|BP Proposes Development With No Pad, Flexible Pipeline|
Small accumulations uneconomic with conventional facilities; five-seven year test at Gwyder Bay The absence of a gravel drilling pad and flexible pipeline distinguish development proposals for a small accumulation at Gwydyr Bay.
BP Exploration (Alaska) Inc. has been working with regulators to find an economic way to develop the small Sagavanirktok/Ivishak find the company made at its Pete's Wicked exploration well in the winter of 1997, BP said, "after the reserves were found too small to justify a conventional development (i.e., involving a gravel road, pad, and pipeline on vertical support members extending from T Pad to the Pete's Wicked location)."
The situation was similar, the company said, for two other small accumulations, also Sagavanirktok/Ivishak discoveries, the Kuparuk River Delta and Point Storkersen wells.
A proposal is now under consideration for a five-to-seven-year test beginning in 1999. No gravel pad would be constructed at the well site - just three 10-12 foot diameter well cellar/house combinations. The Pete's Wicked well would be re-entered during the winter from an ice pad in the Gwydyr Bay area and two additional wells might be drilled from the same ice pad, using conductor pipes previously installed and improved at the time of the Pete's Wicked drilling.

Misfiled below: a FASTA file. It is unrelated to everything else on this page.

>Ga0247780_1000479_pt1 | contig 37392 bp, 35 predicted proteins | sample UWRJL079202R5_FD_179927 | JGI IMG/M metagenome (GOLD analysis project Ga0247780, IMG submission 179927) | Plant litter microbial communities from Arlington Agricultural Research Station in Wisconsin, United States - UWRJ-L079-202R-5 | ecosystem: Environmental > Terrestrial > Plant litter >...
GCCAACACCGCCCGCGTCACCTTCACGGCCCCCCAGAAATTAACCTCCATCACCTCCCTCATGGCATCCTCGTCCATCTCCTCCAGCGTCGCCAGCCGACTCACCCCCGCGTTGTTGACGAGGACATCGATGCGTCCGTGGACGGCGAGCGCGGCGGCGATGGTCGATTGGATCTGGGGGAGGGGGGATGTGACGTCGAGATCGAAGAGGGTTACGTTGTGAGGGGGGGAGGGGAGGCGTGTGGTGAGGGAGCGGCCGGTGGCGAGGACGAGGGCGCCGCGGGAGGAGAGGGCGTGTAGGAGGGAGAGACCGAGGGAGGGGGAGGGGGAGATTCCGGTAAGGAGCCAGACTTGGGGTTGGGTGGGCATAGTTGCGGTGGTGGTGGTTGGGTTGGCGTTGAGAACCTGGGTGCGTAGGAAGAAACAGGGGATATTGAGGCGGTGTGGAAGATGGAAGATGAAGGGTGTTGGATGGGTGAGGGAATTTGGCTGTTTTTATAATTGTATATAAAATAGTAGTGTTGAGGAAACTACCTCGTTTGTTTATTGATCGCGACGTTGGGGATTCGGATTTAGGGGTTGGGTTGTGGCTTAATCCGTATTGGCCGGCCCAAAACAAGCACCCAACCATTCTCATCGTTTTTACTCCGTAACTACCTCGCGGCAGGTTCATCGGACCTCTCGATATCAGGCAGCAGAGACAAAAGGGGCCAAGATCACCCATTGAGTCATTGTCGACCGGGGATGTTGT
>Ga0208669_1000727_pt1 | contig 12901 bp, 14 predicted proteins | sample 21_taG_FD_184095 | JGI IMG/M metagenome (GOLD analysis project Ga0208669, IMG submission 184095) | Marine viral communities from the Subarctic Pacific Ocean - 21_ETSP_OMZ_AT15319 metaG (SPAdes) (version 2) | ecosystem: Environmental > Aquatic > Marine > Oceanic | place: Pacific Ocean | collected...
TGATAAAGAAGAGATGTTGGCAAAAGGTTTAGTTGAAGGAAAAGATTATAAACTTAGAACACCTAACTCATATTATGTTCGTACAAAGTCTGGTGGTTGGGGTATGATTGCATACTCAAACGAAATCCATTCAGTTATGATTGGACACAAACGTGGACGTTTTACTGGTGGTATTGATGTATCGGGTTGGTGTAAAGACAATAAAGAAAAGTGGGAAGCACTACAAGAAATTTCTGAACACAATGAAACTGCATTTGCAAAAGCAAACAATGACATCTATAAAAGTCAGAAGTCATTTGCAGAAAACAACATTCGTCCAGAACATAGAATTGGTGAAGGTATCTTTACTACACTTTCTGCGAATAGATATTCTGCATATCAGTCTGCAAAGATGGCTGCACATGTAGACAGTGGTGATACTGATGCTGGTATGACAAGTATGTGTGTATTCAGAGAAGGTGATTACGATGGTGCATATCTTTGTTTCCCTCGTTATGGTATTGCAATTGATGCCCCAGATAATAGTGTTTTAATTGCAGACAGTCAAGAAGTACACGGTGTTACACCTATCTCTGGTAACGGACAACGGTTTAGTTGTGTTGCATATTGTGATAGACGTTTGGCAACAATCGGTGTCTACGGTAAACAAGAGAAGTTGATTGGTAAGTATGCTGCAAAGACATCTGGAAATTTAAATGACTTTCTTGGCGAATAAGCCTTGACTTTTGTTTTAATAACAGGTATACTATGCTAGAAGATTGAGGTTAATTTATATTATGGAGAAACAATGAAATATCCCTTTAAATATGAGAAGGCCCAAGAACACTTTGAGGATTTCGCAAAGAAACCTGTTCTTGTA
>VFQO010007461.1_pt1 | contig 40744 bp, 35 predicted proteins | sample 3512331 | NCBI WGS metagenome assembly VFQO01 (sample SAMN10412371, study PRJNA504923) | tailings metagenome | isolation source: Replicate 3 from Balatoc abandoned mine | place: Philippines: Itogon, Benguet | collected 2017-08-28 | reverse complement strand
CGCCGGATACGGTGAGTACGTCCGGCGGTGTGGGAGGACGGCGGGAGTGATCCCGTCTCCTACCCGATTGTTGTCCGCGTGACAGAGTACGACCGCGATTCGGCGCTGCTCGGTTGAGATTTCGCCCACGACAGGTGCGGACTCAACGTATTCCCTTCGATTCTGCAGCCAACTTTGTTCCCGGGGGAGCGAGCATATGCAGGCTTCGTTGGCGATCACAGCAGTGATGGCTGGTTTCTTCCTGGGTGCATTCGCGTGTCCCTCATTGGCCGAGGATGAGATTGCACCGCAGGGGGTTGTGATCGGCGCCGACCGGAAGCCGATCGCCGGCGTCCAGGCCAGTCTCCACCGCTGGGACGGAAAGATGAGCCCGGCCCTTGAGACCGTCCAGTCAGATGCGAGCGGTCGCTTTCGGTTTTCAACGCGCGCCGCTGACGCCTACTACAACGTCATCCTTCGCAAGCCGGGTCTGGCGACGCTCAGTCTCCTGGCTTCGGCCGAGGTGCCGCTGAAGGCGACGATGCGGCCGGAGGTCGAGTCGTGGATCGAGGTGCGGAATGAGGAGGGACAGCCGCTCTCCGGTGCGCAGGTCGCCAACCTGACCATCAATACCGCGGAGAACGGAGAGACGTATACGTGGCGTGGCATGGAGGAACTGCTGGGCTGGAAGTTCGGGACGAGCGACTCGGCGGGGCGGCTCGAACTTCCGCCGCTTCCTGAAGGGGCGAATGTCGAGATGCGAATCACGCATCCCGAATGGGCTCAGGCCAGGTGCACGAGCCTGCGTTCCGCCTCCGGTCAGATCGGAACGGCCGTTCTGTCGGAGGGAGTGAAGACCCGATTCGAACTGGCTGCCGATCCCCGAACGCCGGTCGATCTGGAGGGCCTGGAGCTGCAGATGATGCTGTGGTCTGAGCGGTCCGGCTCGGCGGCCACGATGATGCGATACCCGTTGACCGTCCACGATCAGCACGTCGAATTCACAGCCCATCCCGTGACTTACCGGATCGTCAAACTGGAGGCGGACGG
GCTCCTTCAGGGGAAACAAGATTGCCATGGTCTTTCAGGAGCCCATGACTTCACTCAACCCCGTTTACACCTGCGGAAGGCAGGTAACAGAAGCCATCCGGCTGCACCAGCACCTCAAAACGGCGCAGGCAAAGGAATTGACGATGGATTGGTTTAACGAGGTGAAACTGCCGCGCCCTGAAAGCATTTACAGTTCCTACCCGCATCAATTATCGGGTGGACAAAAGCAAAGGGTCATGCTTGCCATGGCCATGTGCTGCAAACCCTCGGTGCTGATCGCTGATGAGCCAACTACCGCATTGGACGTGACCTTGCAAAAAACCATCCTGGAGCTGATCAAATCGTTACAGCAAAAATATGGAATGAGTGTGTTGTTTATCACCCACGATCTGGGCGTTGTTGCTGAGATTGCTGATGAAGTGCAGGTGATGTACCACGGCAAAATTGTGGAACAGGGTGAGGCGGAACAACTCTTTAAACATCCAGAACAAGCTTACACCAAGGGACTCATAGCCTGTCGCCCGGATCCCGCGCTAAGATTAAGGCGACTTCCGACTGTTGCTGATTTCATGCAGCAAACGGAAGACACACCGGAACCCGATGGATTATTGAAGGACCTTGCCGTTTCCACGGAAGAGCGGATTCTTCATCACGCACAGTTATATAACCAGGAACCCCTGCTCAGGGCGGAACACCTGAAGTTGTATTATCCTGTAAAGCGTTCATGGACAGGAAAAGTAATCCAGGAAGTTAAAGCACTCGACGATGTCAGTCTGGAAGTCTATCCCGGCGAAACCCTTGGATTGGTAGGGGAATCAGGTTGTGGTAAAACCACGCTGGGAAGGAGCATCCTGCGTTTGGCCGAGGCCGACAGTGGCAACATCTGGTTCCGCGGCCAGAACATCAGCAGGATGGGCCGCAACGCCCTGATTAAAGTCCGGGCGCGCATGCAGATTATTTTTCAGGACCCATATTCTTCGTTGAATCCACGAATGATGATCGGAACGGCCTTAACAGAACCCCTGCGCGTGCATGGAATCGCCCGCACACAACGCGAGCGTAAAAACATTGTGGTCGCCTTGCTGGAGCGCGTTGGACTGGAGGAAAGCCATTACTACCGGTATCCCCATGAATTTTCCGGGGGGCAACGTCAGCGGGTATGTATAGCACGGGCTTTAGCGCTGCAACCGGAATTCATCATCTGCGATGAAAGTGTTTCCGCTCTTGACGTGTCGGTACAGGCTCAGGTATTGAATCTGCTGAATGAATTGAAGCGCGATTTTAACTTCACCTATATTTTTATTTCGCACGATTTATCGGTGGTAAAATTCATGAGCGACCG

Flexible pipe reusable
A 4-inch inner diameter line would be used. It is available in one-mile continuous lengths, requiring only three to four joints. With the continuous high density polyethylene liner, BP said the lines are completely corrosion proof. After depletion of the Gwydyr Bay oil, the line could be spooled up and reused in other applications.
Construction-related activity would begin this summer with the ordering of project materials; project construction is slated for January-May 1999.
Approximately 2.02 miles of the line would be in two shallow lakes and approximately 2.5 miles on tundra. The test will include "many different line placement configurations to determine the actual impacts in a scientifically valid manner," BP said.
To allow for caribou movement, some line will be placed directly on the tundra. Between the lakes, a critical caribou crossing area, the line will be raised on seven-foot vertical support members. In other areas, the line will be raised one foot above the tundra on plastic or wooden blocks to allow drainage and movement by flightless molting waterfowl, shorebirds or broods. The line will also be routed to avoid areas of expected high nesting density.
BP developed the plan for Gwydyr Bay in conjunction with the North Slope Borough, the U.S. Environmental Protection Agency, the U.S. Army Corps of Engineers, the U.S. Department of Interior Bureau of Land Management, the Alaska Department of Natural Resources division of oil and gas, the U.S. Fish and Wildlife Service and the Alaska Department of Fish and Game.
Faces of ANWR